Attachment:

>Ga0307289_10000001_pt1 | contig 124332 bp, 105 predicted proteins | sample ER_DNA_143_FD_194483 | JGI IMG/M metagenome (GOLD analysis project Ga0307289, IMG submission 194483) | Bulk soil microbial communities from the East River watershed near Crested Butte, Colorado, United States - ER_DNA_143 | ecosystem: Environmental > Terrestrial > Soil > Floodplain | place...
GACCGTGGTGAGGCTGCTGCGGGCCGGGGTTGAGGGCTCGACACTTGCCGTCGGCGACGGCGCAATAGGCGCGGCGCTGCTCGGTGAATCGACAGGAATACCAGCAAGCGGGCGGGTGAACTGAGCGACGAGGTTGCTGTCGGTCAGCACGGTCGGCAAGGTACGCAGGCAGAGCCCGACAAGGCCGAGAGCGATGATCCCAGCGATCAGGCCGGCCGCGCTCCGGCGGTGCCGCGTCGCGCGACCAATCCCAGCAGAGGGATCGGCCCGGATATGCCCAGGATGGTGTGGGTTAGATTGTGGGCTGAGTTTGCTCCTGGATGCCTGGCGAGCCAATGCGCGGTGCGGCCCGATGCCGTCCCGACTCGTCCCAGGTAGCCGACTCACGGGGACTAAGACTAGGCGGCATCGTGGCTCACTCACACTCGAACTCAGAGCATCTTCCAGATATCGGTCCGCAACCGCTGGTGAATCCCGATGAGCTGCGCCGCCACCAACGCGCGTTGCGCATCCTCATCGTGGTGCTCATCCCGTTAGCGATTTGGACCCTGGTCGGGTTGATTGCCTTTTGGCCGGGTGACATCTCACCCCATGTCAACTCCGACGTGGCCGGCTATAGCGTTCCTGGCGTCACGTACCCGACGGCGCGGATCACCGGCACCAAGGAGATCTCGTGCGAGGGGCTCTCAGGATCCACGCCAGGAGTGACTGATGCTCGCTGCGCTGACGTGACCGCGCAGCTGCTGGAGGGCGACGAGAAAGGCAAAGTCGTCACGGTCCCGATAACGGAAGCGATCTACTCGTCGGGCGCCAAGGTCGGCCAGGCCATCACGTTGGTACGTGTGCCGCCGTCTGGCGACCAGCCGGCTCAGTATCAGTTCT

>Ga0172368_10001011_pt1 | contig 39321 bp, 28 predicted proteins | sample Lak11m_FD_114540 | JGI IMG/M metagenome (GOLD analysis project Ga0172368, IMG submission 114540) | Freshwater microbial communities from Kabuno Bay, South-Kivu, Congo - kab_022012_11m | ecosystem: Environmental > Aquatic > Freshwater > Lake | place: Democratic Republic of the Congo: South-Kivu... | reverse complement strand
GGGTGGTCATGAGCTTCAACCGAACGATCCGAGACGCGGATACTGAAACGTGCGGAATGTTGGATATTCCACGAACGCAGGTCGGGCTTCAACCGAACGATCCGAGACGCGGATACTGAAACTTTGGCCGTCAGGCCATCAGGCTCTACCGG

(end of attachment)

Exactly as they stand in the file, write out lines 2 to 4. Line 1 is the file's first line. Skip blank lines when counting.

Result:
GACCGTGGTGAGGCTGCTGCGGGCCGGGGTTGAGGGCTCGACACTTGCCGTCGGCGACGGCGCAATAGGCGCGGCGCTGCTCGGTGAATCGACAGGAATACCAGCAAGCGGGCGGGTGAACTGAGCGACGAGGTTGCTGTCGGTCAGCACGGTCGGCAAGGTACGCAGGCAGAGCCCGACAAGGCCGAGAGCGATGATCCCAGCGATCAGGCCGGCCGCGCTCCGGCGGTGCCGCGTCGCGCGACCAATCCCAGCAGAGGGATCGGCCCGGATATGCCCAGGATGGTGTGGGTTAGATTGTGGGCTGAGTTTGCTCCTGGATGCCTGGCGAGCCAATGCGCGGTGCGGCCCGATGCCGTCCCGACTCGTCCCAGGTAGCCGACTCACGGGGACTAAGACTAGGCGGCATCGTGGCTCACTCACACTCGAACTCAGAGCATCTTCCAGATATCGGTCCGCAACCGCTGGTGAATCCCGATGAGCTGCGCCGCCACCAACGCGCGTTGCGCATCCTCATCGTGGTGCTCATCCCGTTAGCGATTTGGACCCTGGTCGGGTTGATTGCCTTTTGGCCGGGTGACATCTCACCCCATGTCAACTCCGACGTGGCCGGCTATAGCGTTCCTGGCGTCACGTACCCGACGGCGCGGATCACCGGCACCAAGGAGATCTCGTGCGAGGGGCTCTCAGGATCCACGCCAGGAGTGACTGATGCTCGCTGCGCTGACGTGACCGCGCAGCTGCTGGAGGGCGACGAGAAAGGCAAAGTCGTCACGGTCCCGATAACGGAAGCGATCTACTCGTCGGGCGCCAAGGTCGGCCAGGCCATCACGTTGGTACGTGTGCCGCCGTCTGGCGACCAGCCGGCTCAGTATCAGTTCT

>Ga0172368_10001011_pt1 | contig 39321 bp, 28 predicted proteins | sample Lak11m_FD_114540 | JGI IMG/M metagenome (GOLD analysis project Ga0172368, IMG submission 114540) | Freshwater microbial communities from Kabuno Bay, South-Kivu, Congo - kab_022012_11m | ecosystem: Environmental > Aquatic > Freshwater > Lake | place: Democratic Republic of the Congo: South-Kivu... | reverse complement strand
GGGTGGTCATGAGCTTCAACCGAACGATCCGAGACGCGGATACTGAAACGTGCGGAATGTTGGATATTCCACGAACGCAGGTCGGGCTTCAACCGAACGATCCGAGACGCGGATACTGAAACTTTGGCCGTCAGGCCATCAGGCTCTACCGG